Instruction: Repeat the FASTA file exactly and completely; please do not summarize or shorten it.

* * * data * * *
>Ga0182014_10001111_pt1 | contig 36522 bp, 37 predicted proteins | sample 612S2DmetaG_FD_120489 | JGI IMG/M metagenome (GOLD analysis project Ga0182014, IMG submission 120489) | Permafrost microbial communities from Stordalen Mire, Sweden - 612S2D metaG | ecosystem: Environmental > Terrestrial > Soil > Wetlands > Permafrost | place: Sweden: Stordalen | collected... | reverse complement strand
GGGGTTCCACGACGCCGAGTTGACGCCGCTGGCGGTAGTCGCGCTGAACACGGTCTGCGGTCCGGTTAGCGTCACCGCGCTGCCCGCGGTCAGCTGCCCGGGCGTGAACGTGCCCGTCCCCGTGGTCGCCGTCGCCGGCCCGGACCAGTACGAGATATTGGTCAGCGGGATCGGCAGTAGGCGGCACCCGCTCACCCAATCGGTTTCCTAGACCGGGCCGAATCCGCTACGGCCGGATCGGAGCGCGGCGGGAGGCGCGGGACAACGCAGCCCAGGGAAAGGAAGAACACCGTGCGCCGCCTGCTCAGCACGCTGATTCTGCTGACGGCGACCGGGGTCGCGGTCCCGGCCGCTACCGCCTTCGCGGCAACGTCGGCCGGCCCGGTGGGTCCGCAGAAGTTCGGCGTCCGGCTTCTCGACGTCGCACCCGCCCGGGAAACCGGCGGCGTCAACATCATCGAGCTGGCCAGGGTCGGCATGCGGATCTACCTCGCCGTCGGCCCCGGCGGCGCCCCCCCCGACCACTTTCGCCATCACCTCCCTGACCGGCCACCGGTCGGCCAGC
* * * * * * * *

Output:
>Ga0182014_10001111_pt1 | contig 36522 bp, 37 predicted proteins | sample 612S2DmetaG_FD_120489 | JGI IMG/M metagenome (GOLD analysis project Ga0182014, IMG submission 120489) | Permafrost microbial communities from Stordalen Mire, Sweden - 612S2D metaG | ecosystem: Environmental > Terrestrial > Soil > Wetlands > Permafrost | place: Sweden: Stordalen | collected... | reverse complement strand
GGGGTTCCACGACGCCGAGTTGACGCCGCTGGCGGTAGTCGCGCTGAACACGGTCTGCGGTCCGGTTAGCGTCACCGCGCTGCCCGCGGTCAGCTGCCCGGGCGTGAACGTGCCCGTCCCCGTGGTCGCCGTCGCCGGCCCGGACCAGTACGAGATATTGGTCAGCGGGATCGGCAGTAGGCGGCACCCGCTCACCCAATCGGTTTCCTAGACCGGGCCGAATCCGCTACGGCCGGATCGGAGCGCGGCGGGAGGCGCGGGACAACGCAGCCCAGGGAAAGGAAGAACACCGTGCGCCGCCTGCTCAGCACGCTGATTCTGCTGACGGCGACCGGGGTCGCGGTCCCGGCCGCTACCGCCTTCGCGGCAACGTCGGCCGGCCCGGTGGGTCCGCAGAAGTTCGGCGTCCGGCTTCTCGACGTCGCACCCGCCCGGGAAACCGGCGGCGTCAACATCATCGAGCTGGCCAGGGTCGGCATGCGGATCTACCTCGCCGTCGGCCCCGGCGGCGCCCCCCCCGACCACTTTCGCCATCACCTCCCTGACCGGCCACCGGTCGGCCAGC